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BRITARCH  July 2003

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Subject:

Re: Archaeology and Ruins

From:

James Brothers <[log in to unmask]>

Reply-To:

British archaeology discussion list <[log in to unmask]>

Date:

Tue, 15 Jul 2003 12:23:32 -0400

Content-Type:

text/plain

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Unfortunately there are lots of examples in the US.  some are readily admitted
to, some are not.

I visited The George Washington Birthplace Natl. Monument last Saturday.  The
NPS Rangers will readily admit, or at least ours did, that the building
constructed on the site (by a private foundation) is not only not on the
correct site, but is also entirely wrong.  The private foundation that first
acquired the site felt that anyone as important as George Washington must have
been born in a large brick plantation home, so that is what they built.  After
the NPS took over the site they did some archaeology and found the foundation
of the original house (burned in 1799?).  The Ranger leading our group said
that the actual house would looked pretty much like a slightly larger version
of the reconstructed kitchen (wood).  The large brick building was constructed
on the site of an earthfast structure, probably the stable.

Saugus Ironworks Natl. Historic Site (Saugus, MA, USA) is the finest
reproduction late 18th century French iron works on 17th century British
colonial foundations in the world.  The reconstruction was done by the US
Steel Industry and the site donated to the NPS, but the NPS really doesn't
like to talk about the "problems".  The elevations, and much of the interiors,
were taken directly from Diderot's Encyclopedia.  Where there were differences
between Diderot and the architects' plan and the archaeology, they ignored the
archaeology.  For instance archaeology revealed that the Forge had two
hammers, but the architects (not suprizingly the same ones responsible for
Colonial Williamsburg), decided to only build one.  'Two would have not have
been aesthetically pleasing".  The furnace stack was reconstructed with a two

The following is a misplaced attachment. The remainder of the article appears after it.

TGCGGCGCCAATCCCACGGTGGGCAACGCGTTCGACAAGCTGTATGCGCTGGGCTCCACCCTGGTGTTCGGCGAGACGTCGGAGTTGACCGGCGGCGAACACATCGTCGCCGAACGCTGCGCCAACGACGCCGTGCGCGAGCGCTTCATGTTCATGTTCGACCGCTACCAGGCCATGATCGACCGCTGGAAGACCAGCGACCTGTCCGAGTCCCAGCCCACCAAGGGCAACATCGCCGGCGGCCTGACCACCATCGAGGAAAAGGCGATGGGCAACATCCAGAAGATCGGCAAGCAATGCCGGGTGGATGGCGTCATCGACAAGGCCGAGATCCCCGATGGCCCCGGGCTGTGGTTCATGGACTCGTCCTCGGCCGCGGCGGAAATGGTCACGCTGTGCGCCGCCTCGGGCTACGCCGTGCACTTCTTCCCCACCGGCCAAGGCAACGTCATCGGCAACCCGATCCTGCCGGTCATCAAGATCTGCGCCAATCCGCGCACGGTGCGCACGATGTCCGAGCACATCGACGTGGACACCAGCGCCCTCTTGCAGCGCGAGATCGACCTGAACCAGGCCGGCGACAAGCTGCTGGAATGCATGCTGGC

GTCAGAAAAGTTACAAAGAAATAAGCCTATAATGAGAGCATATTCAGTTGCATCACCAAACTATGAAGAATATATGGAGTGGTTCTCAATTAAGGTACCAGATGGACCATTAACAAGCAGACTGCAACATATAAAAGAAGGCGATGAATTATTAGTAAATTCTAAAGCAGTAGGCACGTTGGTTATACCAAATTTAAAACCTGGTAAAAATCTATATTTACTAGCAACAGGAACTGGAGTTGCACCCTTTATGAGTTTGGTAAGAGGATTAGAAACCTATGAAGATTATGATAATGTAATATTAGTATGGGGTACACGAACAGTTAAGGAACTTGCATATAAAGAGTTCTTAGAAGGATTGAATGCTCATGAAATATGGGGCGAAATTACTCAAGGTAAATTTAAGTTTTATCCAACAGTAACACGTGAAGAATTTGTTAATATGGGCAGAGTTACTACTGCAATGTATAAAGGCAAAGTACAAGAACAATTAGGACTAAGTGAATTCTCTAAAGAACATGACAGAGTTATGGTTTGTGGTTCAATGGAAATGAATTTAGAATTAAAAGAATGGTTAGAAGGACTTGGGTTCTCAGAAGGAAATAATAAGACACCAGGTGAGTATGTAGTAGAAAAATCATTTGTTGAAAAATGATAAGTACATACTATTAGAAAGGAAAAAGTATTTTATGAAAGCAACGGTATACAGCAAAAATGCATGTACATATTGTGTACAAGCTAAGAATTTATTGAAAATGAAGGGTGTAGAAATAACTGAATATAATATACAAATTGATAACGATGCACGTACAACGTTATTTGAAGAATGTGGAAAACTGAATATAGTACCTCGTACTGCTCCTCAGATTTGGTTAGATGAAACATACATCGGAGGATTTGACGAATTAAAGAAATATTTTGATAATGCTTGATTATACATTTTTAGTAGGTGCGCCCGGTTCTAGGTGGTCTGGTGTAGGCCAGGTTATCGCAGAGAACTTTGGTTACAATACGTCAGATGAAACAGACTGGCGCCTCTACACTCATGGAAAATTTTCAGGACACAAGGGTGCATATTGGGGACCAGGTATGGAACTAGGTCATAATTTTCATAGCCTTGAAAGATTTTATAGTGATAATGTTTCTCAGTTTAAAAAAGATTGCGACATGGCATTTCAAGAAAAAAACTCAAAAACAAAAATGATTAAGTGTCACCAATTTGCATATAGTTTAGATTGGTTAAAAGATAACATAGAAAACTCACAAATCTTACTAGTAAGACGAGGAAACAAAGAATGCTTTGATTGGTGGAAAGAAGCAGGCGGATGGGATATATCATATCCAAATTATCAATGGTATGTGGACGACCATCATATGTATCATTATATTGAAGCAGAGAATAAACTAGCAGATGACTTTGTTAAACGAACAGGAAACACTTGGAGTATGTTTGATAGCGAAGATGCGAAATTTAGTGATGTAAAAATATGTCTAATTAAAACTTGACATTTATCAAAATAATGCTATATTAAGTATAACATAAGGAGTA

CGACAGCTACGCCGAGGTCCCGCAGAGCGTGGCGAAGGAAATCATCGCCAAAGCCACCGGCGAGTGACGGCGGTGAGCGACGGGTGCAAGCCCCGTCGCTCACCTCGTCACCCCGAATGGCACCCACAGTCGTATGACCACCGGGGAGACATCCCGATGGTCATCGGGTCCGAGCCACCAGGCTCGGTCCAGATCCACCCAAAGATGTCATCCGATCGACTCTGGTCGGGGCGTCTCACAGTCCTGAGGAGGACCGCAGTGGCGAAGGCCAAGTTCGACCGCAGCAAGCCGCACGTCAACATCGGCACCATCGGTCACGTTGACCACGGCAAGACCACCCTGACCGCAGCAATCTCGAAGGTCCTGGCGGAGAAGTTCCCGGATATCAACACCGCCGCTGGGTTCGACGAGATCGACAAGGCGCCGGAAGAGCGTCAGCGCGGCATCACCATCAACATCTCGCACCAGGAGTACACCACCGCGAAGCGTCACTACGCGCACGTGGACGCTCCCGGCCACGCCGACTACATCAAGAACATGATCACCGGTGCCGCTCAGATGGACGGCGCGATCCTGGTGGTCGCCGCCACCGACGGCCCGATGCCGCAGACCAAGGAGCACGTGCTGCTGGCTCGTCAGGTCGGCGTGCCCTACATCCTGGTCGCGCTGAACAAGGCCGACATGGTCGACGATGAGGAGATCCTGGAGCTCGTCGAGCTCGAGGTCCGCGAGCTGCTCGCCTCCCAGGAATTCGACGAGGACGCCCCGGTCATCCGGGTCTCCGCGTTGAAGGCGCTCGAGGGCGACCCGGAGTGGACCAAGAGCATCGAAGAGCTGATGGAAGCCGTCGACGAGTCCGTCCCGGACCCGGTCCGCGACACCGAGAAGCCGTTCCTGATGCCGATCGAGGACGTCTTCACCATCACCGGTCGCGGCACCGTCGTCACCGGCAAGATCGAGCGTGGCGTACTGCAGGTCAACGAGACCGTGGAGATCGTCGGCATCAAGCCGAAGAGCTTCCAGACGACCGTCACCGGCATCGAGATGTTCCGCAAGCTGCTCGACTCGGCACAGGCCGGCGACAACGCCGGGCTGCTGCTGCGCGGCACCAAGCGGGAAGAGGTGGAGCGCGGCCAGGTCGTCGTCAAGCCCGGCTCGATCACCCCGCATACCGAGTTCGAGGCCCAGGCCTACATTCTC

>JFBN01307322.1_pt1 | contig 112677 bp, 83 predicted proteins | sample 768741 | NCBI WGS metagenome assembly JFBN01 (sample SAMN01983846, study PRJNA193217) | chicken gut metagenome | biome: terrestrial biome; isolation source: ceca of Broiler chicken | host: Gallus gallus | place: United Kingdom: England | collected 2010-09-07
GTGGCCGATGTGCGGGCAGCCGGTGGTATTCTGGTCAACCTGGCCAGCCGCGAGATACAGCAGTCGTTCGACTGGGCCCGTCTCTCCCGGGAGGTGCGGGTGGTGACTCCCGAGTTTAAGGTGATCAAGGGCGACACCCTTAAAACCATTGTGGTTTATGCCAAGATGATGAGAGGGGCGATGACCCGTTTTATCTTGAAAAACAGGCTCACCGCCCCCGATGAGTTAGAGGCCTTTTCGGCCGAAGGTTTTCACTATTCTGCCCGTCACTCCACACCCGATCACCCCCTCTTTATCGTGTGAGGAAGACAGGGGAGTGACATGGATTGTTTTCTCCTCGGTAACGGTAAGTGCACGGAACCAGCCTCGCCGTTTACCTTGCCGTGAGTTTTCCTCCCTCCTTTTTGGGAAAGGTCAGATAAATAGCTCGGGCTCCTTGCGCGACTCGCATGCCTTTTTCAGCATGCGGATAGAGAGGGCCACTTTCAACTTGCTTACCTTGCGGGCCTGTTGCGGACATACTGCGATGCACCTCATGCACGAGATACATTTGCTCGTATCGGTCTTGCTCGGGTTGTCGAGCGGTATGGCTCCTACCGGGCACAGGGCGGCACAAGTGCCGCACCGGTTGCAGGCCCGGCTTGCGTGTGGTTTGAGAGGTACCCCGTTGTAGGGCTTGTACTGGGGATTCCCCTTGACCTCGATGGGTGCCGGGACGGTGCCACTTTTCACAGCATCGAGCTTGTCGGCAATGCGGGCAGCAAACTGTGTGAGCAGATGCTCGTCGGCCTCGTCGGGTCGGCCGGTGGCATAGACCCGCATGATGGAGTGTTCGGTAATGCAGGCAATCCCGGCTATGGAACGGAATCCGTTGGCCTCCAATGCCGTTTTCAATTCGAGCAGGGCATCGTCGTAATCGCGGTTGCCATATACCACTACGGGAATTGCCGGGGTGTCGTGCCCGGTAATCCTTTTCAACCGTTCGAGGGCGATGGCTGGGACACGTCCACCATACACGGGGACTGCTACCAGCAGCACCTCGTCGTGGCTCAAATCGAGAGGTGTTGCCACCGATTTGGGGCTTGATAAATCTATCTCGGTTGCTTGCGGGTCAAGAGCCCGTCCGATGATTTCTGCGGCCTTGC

foot high lip around the top.  while it makes a dandy bench and looks very
nice, it would have made it practically impossible to load (charge) the
furnace.  The bottom line is the archaeologist quit and never published the
excavation report.  But, if you want to see what a late 18th century French
iron works would have looked like, Saugus is about the only place I know of to
go.  And to be honest, there probably wasn't much difference between a British
and French iron works in the 1770s.  What they looked like in 1640 is another
question.

Colonial Williamsburg (Virginia) has some excellent examples of what you are
looking for.  While it is one of the premier living history sites in the
world, that does not mean they have not and do not make mistakes.  There were
and are some major errors in the reconstruction.  For instance most of the
early buildings have New England style chimney stacks rather than Virginia
style (the architects were from NY).  The emphasis, from its inception in the
1930s, was on the "big" house.  As a result the work buildings on many of the
properties were either not reconstructed, or were not part of the exhibit.
Also until very recently the entire historic area was repainted almost
yearly.  As a result it looked much better than it would have looked in the
1700s.   My favorite story is about the recent reconstruction of Shield's
Tavern.  According to what I have been told, although the garden plan was
recovered archaeologically, it was reconstructed differently.  The CWF Master
Gardener directed that the reconstruction be 90 degrees out.  When asked why
he replied "I don't care what you found, this is the way it should have
been".  CW also frequently portrays the Carter's Grove "Slave Qtrs." as
"authentic" or "reconstruct ions" ,  when in reality the only evidence for the
structures was a series of storage pits.  One of the buildings is copied from
another plantation.  In its defense, while Colonial Williamsburg may not be
exactly historically accurate it provides a relatively painless way for many
people to learn about American History.  That I ended up an archaeologist is
at least partially due to a family trip to CW when I was four.  Today the
archaeology done by CW is world class, what the Foundation (which is now often
more interested in hotels and golf courses) does with the information is
another matter.

James H. Brothers IV, RPA

Susan Piddock wrote:

> Hi Everybody
>           Recently Greg Jackman published an article here in Australia
> about Port Arthur, which was a convict penal colony, remote from
> civilization. After a bushfire swept through the settlement at the
> beginning of the twentieth century, the settlement became a set of ruins.
> Over the last century parts of the buildings have been restored and reflect
> different ideas about the heritage management of the site. In effect Greg
> argues that the ruins have become romanticized and their nature as
> buildings for the use and management of convicts has been down played. He
> argues that a recently excavated school/reformatory site should be left as
> an archaeological site that gives a real understanding of the purpose of
> Port Arthur. I was wondering about other sites around the world where there
> might be a conflict between a romanticized past and the reality revealed by
> archaeology, an references would be helpful as l wish to discuss this issue
> in a lecture.
>                                                cheers
>                                                   Susan
> Dr Susan Piddock

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